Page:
Adilet: I would say moving to a foreign country with a different culture and starting quite challenging training might be stressful for many. But since it’s not my first experience leaving home, adapting was relatively easy. 

Experiencing culture shock can indeed be challenging. Did having personal training managers make it any easier? 

Adilet: Yes, absolutely. I was pleasantly surprised by the training managers’ exceptional proficiency. BAA Training has a highly qualified staff. 

Assolat: I agree that our training managers are super nice and friendly. Their support throughout this challenging journey motivated us greatly and keeps us in line. 


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What do you usually do when you get some leisure time? 

Assolat: In my free time, I usually relax after flights or lessons. Typical things like cooking and cleaning may sometimes take quite a lot of that time, but it’s rather good. Here in Spain, if the weather allows us, we can walk around the city or have dinner with other students. In contrast, we barely had free time back in Vilnius because we were busy preparing for CAA exams. Of course, it depends on each person, but for me, even walking to the store was a rest after endless questions. 

Adilet: You’re reading my mind, Assolat. I don’t have much time after the lessons here in Vilnius. However, when I do have some free time, I either go to the gym, accessible for free thanks to BAA Training, or explore the city.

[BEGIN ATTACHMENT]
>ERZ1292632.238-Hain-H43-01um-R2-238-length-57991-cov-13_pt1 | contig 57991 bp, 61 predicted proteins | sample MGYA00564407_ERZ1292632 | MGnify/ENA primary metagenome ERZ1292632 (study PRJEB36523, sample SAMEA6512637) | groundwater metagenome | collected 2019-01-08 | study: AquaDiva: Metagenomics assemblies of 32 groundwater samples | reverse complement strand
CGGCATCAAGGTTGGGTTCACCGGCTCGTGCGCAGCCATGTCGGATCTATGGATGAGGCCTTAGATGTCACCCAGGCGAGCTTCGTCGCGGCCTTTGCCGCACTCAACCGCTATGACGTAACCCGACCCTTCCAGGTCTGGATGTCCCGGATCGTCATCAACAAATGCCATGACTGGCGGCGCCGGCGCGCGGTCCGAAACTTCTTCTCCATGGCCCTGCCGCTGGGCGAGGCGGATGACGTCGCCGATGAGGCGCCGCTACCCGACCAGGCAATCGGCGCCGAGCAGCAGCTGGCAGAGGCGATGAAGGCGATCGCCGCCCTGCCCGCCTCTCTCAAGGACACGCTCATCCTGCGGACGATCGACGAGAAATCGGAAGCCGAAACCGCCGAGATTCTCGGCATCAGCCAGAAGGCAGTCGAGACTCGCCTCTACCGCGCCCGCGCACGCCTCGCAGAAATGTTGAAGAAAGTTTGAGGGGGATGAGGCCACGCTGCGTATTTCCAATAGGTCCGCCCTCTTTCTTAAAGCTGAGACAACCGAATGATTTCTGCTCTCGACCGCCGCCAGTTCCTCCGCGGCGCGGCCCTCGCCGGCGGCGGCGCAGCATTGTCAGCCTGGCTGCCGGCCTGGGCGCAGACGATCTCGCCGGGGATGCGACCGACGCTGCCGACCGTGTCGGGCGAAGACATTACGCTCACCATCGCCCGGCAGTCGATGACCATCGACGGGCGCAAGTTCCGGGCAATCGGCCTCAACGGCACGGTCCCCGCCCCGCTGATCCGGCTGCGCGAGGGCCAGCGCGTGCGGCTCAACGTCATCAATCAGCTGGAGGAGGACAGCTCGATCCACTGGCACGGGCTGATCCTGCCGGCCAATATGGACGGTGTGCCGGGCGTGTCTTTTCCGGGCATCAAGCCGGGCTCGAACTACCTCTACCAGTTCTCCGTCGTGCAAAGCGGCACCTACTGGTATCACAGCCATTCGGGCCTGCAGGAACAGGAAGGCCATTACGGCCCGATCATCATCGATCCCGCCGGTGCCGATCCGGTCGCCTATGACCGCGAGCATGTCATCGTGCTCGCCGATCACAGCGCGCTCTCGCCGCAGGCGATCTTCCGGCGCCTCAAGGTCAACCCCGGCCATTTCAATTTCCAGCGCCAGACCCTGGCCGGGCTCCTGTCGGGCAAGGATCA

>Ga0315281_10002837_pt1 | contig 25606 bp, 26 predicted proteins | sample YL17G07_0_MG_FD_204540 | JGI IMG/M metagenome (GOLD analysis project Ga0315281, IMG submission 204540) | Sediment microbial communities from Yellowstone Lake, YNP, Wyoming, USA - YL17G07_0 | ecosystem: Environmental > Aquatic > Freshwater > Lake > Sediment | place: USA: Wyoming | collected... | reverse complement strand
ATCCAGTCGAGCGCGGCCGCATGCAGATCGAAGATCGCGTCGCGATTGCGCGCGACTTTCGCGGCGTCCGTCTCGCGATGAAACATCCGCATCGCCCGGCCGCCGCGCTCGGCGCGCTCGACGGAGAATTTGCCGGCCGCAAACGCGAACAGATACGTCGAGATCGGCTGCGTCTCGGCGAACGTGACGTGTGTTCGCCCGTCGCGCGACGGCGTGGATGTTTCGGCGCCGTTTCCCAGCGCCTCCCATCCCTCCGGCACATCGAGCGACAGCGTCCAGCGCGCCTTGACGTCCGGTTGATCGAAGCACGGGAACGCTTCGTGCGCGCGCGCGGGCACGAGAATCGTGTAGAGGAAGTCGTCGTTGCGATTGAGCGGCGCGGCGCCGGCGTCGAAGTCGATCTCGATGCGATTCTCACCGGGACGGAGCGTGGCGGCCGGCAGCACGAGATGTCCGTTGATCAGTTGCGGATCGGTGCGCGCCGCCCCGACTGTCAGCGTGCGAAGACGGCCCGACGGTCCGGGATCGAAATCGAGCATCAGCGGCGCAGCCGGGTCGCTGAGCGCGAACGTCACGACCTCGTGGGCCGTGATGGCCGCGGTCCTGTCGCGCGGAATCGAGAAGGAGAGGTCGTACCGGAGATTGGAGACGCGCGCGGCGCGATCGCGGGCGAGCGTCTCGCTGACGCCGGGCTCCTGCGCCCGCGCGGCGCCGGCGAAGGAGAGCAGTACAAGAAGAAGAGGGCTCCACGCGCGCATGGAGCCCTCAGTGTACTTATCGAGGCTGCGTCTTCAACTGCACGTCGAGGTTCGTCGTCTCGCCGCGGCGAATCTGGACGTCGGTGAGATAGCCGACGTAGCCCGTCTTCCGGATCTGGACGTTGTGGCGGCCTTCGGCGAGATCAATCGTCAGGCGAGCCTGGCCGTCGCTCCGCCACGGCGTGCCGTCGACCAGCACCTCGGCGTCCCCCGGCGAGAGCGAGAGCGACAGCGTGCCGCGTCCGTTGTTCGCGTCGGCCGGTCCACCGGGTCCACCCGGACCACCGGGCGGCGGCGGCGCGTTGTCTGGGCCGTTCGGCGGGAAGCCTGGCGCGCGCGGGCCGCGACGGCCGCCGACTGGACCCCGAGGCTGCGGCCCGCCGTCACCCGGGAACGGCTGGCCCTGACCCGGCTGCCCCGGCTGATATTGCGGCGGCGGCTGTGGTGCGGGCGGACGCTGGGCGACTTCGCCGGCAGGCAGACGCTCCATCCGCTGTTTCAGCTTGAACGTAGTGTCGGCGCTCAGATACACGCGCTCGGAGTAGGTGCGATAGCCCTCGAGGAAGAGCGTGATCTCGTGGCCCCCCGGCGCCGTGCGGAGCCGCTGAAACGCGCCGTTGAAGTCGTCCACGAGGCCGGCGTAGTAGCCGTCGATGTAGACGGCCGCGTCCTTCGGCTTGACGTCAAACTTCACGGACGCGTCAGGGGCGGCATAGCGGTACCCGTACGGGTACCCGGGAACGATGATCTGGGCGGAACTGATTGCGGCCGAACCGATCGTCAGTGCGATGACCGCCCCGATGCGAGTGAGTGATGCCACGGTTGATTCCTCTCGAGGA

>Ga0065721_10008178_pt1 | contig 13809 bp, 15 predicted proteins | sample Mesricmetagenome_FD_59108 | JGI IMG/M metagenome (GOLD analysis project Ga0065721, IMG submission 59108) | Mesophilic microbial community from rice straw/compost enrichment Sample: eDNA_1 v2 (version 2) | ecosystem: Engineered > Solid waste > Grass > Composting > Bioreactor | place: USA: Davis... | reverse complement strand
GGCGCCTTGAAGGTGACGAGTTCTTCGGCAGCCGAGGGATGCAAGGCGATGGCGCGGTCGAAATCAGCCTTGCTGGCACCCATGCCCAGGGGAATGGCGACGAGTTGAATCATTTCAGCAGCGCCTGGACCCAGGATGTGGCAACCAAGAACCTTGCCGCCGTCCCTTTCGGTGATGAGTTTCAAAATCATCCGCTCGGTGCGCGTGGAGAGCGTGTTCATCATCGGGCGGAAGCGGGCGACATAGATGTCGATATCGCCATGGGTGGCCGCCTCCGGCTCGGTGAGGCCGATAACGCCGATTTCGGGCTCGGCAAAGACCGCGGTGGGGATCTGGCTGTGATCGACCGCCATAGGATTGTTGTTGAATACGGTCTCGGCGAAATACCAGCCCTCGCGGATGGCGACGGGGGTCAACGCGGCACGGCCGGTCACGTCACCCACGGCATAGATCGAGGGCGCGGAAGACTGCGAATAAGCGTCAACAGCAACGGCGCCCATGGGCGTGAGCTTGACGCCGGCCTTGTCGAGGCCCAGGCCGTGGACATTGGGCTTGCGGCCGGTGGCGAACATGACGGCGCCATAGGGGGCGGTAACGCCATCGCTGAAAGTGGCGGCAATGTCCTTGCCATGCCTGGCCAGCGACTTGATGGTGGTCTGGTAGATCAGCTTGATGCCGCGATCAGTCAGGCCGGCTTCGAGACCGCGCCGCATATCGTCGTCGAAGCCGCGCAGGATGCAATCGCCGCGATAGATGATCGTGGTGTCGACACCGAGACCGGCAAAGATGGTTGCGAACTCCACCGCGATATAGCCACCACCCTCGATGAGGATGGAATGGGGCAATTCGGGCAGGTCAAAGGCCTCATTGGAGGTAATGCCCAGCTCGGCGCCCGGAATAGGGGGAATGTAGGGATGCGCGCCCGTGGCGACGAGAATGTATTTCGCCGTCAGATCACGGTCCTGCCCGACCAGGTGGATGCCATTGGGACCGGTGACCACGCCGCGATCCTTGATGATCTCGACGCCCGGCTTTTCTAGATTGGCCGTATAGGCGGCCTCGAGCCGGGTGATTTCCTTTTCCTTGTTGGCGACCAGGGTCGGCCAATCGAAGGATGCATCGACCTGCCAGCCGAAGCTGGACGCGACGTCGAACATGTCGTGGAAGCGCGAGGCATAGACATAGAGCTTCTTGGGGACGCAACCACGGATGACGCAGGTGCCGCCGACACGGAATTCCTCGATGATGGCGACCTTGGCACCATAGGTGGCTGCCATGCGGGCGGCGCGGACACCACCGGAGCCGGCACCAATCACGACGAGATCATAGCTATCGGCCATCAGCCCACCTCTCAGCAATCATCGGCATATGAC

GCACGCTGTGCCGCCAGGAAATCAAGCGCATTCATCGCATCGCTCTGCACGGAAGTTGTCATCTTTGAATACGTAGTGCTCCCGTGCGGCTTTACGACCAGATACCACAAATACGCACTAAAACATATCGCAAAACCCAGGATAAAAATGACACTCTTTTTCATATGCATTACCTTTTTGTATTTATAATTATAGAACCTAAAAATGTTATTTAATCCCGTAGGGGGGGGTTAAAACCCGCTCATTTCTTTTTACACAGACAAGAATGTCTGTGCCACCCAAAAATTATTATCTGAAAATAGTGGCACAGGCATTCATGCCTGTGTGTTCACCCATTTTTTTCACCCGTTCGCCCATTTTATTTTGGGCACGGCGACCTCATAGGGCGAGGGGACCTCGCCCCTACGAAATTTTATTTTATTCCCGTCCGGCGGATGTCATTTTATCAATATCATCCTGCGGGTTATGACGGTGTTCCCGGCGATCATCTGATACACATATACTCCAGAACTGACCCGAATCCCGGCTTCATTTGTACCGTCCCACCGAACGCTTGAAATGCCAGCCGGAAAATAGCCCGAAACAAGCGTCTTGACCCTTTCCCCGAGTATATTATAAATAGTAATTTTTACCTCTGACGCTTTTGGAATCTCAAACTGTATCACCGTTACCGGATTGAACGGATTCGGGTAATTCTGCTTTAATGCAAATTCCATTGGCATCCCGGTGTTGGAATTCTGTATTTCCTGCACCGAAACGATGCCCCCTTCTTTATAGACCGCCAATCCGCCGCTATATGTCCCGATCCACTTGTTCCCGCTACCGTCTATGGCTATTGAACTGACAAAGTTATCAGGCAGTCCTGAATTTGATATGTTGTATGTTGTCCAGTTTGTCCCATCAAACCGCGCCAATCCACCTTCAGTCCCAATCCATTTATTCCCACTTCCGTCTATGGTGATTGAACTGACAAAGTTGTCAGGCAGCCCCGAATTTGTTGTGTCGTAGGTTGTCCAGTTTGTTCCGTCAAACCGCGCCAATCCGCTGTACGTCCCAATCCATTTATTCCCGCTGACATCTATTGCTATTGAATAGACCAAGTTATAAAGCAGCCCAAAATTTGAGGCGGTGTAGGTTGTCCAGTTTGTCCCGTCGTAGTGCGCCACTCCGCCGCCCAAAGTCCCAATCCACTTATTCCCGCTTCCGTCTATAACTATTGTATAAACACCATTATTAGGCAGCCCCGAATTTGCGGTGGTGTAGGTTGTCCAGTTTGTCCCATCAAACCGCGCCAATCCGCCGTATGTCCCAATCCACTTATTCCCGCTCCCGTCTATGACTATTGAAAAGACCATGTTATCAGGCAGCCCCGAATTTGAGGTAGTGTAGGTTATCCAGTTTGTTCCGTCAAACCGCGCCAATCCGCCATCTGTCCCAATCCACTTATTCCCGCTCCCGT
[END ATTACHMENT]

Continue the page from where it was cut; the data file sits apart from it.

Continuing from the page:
Kazkstani students of Civil Aviation Academy doing part of their pilot training at BAA Training
Kazakhstani student pilots at BAA Training. Adilet Kassymov is on the left.

The effort and lack of free time will surely pay off one day! Is there anything you’d like to share with those considering a pilot career? 

Assolat: It all started from dreams and has become my main goal in life. I would even say it’s my destiny. The will to fly and explore the world, along with the opportunity to share all this with my family, are my main interests now. Looking at pilots, I understand that everything is possible and manageable. Any difficulties I face make me stronger and help me gain invaluable experience in my life. So, if you are passionate about aviation, you can achieve it too! 

Adilet: Being a pilot is a captivating fantasy. However, it’s not easy to become a pilot. It takes a lot of effort to complete the training and pass the examinations successfully. So, a pilot should be well-disciplined, flexible, and able to cope with stress. 

Kazkhstani student pilots at BAA Training. Assolat Sandybayeva is in the center.

We thank the guys for openly sharing their experiences and hope they make the most out of their time at BAA Training’s ground school in Lithuania, as well as while refining their flying skills in Spain. Upon returning to Kazakhstan, in addition to the higher education they will receive from CAA, they will also have gained rich experience of studying abroad, improved English skills, an EASA pilot license, valuable contacts, and, as Assolat mentioned, a new perspective on the pilot profession.